News from the note…
A round up of the day’s news that might be of interest to you.
Consider this an OPEN THREAD, folks. Chat about any of the stories listed, share links to stories that caught your eye today, and generally have a good time discussing whatever you want.
President Donald Trump has shaken up his legal team in the last three weeks — and he’s still not happy.
The president has been griping to associates that Rudy Giuliani, his new personal attorney, has failed to shut down the Stormy Daniels hush money saga. And he has expressed frustration that Giuliani’s media appearances are raising more questions than they are answering, turning the story into a days-long drama capped by the admission Sunday that the president may have made similar payments to other women.
A Russian pro-democracy advocate says the controversial June 2016 Trump Tower meeting with a Russian lawyer — who has since been reported to have close ties to the Kremlin — shows the importance of the Magnitsky Act to the Putin regime.
“I think this Trump Tower meeting shows primarily how important the Magnitsky Act is to the Putin regime and how important weakening it, overturning it, potentially repealing it — how much of a priority that is for the Kremlin,” Vladimir Kara-Murza told David Axelrod on “The Axe Files,” a podcast from the University of Chicago Institute of Politics and CNN.
From The Hill
The poll, which comes nearly a year after Mueller’s investigation began, found that 53 percent of people think there are political motives to the investigation, while 44 percent think the investigation is justified.
From New York Mag
Let me offer an alternative explanation of the affair and the payoff. It is still just a hypothesis, but, I would argue, it fits more comfortably with what we know about the various players than the reported version of events: Donald Trump, not Elliott Broidy, had an affair with Shera Bechard. Bechard hired Keith Davidson, who had negotiated both Playboy playmate Karen McDougal’s deal with the National Enquirer and Stormy Daniels’s NDA with Trump. Davidson called Cohen, and the two of them negotiated a $1.6 million payment to Bechard.
Trump’s lawyers tried to walk the president through a practice interview with Mueller. It didn’t go well.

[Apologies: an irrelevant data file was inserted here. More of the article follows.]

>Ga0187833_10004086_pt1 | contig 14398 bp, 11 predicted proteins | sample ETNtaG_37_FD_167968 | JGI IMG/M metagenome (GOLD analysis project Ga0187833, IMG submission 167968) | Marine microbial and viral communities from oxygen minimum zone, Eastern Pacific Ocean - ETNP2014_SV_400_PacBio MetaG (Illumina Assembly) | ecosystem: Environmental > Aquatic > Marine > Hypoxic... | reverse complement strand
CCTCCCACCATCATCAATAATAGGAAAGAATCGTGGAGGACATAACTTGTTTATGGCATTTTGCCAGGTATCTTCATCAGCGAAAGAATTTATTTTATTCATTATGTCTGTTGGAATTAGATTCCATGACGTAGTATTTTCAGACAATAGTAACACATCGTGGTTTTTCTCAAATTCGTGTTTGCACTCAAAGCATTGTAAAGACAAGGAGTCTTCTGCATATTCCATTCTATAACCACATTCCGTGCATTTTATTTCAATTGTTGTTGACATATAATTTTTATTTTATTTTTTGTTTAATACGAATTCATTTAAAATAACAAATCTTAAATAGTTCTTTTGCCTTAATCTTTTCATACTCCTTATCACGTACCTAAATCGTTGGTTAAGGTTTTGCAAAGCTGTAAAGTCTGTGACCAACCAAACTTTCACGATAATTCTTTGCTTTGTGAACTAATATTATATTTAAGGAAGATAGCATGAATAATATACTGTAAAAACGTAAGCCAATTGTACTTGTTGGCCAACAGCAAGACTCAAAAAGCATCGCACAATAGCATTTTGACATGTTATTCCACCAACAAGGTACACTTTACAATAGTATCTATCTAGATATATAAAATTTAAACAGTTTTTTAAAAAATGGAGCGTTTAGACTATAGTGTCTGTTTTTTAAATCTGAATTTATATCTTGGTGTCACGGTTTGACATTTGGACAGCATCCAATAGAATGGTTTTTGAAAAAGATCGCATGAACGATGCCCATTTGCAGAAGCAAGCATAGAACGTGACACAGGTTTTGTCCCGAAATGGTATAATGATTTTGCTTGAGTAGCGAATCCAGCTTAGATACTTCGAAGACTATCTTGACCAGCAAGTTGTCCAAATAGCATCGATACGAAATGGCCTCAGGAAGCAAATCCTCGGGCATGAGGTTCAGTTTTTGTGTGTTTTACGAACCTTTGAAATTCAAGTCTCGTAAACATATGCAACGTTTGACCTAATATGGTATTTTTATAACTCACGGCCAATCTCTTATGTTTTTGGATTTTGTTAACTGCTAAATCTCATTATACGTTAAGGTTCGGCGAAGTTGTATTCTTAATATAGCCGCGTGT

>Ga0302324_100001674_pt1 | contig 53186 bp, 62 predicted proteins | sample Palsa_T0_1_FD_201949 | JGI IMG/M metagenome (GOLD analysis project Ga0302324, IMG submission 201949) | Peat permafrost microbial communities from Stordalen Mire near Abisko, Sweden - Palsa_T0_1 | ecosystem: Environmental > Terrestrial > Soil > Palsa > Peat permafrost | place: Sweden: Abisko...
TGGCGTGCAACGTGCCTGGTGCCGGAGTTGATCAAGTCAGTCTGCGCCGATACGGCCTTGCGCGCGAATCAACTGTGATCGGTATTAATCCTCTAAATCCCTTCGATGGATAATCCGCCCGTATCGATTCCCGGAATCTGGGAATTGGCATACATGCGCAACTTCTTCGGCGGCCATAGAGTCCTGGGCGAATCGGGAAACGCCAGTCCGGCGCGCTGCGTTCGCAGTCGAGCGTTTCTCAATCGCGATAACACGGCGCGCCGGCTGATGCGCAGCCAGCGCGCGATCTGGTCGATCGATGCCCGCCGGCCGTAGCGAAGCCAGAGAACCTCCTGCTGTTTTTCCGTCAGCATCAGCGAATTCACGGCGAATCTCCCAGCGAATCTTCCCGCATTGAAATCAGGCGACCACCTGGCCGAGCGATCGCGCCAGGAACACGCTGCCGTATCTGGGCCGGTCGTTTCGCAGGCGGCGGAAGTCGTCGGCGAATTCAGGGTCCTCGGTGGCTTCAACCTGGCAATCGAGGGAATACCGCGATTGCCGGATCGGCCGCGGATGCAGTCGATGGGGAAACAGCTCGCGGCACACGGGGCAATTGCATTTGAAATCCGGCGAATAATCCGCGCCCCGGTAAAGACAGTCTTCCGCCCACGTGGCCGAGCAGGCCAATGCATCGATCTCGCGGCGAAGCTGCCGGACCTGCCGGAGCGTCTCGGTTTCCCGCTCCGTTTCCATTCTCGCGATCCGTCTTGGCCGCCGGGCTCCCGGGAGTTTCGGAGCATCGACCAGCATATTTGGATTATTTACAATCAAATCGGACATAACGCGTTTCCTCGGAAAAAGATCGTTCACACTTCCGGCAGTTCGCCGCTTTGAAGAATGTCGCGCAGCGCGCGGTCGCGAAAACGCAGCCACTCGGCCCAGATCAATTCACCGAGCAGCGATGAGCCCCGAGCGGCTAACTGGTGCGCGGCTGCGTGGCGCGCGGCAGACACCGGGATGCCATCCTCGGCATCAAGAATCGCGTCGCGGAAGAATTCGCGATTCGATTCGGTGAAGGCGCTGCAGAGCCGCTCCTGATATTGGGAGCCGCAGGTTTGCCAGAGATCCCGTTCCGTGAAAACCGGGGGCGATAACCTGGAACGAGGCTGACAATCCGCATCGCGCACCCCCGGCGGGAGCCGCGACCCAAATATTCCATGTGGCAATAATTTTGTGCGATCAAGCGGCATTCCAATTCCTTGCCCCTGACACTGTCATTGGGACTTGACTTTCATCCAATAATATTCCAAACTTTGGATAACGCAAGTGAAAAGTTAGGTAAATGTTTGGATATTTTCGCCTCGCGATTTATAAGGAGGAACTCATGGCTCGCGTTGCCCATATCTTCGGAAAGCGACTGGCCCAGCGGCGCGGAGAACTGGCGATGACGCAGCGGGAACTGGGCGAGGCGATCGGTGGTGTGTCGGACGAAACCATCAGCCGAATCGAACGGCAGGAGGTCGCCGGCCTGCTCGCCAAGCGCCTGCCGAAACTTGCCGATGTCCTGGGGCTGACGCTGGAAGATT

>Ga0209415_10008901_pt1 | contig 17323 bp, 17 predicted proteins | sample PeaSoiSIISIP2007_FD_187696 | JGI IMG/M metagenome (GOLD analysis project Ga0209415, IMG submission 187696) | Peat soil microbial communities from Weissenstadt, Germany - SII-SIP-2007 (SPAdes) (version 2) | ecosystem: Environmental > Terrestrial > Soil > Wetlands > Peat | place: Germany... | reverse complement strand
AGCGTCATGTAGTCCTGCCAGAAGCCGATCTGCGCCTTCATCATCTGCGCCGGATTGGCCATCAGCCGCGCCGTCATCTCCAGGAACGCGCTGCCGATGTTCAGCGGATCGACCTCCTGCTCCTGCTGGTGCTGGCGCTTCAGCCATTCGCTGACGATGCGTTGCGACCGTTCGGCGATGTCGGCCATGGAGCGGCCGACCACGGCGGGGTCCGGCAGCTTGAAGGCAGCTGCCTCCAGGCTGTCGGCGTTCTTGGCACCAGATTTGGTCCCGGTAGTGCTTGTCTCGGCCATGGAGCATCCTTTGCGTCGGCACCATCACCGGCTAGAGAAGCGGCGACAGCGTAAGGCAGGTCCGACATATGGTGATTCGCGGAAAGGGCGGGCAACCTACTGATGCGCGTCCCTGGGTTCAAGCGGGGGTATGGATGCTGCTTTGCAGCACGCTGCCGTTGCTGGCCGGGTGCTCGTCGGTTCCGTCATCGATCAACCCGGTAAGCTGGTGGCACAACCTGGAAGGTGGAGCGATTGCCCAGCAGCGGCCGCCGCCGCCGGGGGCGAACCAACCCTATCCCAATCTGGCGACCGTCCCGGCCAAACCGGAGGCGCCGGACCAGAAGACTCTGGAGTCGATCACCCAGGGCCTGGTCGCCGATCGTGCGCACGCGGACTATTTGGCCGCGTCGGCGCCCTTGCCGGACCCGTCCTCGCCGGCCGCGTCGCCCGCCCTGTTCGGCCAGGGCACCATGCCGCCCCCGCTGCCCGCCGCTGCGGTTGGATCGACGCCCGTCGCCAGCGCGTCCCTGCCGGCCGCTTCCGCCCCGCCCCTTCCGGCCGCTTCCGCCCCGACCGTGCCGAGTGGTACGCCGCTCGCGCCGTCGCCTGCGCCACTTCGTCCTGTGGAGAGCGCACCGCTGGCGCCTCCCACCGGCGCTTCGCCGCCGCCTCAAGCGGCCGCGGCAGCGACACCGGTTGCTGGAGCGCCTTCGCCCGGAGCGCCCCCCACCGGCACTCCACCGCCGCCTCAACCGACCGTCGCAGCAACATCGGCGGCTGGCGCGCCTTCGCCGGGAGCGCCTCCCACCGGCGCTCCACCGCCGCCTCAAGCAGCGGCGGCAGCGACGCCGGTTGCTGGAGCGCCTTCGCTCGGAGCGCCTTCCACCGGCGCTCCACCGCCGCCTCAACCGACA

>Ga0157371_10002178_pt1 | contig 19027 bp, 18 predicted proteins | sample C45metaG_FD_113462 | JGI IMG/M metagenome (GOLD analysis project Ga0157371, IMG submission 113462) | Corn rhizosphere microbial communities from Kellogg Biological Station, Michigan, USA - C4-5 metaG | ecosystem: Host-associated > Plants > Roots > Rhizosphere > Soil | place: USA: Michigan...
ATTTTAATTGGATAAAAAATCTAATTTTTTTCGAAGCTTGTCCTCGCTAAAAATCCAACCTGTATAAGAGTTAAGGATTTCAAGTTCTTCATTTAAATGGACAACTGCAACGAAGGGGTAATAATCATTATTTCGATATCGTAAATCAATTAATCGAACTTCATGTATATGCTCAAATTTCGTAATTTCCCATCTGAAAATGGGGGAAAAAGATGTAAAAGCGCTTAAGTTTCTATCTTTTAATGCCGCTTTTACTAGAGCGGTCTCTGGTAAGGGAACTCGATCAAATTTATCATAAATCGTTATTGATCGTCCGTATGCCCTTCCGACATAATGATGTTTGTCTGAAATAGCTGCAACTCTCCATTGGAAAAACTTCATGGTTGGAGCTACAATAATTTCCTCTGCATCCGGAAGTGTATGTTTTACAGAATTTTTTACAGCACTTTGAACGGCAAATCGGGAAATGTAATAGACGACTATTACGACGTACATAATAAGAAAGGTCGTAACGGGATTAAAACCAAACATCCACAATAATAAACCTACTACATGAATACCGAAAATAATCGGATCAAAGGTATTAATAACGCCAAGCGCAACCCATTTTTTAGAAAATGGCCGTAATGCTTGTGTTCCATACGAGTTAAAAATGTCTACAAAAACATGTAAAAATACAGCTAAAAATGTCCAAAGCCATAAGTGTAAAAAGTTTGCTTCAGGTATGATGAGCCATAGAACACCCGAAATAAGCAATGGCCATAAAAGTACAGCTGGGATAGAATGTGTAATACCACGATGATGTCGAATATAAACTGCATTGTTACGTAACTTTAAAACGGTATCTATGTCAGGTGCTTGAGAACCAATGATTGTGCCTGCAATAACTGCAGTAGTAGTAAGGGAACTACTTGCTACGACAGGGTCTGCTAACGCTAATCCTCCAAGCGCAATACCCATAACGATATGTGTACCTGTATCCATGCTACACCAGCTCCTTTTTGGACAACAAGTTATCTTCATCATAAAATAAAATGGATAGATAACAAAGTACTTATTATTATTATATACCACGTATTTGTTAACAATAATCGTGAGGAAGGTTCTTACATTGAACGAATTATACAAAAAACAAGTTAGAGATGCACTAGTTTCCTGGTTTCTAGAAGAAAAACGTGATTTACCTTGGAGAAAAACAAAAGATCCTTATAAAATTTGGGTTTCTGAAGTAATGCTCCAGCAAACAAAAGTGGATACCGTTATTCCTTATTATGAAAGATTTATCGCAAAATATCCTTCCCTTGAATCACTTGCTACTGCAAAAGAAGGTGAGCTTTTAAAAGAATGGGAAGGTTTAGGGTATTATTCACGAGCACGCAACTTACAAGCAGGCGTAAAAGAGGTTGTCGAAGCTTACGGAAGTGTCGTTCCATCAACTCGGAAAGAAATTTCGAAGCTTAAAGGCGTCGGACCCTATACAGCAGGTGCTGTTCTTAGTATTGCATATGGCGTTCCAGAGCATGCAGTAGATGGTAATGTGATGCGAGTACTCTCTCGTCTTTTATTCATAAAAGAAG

From The Week
The White House legal team has been preparing President Trump for a possible interview with Special Counsel Robert Mueller on the chance that the two sides reach an agreement in the coming weeks, The Wall Street Journal reports. In a four-hour practice session, though, lawyers were only able to get through two questions with the president due to “the frequent interruptions on national security matters along with Mr. Trump’s loquaciousness,” the Journal writes. Mueller has more than four dozen questions prepared for Trump.
From The Hill
“I’m taking my time right now and seeing what’s out there in the world,” Cohn told CNBC in his first sit-down interview since resigning in March.
“I feel freer, I feel rested, I feel happier,” he added.
Republicans will learn something about their party’s capacity for self-control in Tuesday’s big primaries in West Virginia and Indiana
Republicans fighting to hold Congress will learn something Tuesday about their party’s capacity for self-control.
In West Virginia, a critical target for preserving their Senate majority, Republican primary voters are considering a wealthy coal executive who recently completed a prison term resulting from his role in a mine explosion that killed 29 people. The executive, Don Blankenship, has smeared Senate GOP leader Mitch McConnell and his “China person” in-laws in a crude campaign he calls “Trumpier than Trump.”
A Blankenship victory, which polls suggest is possible, would improve the chances that vulnerable Democratic Sen. Joe Manchin could hold his seat in November’s general election. And it would signal anew, as 2018 primaries begin in earnest, that President Donald Trump has helped revive the penchant for self-inflicted wounds that limited GOP gains in Obama-era Senate campaigns.
Trump’s approval rating rarely went higher than 40 percent between May 2017 and April 2018, the pollster noted, adding that it hit 41 percent late last May and in April of this year.
In the past two weeks, Trump’s approval rating increased to 42 percent.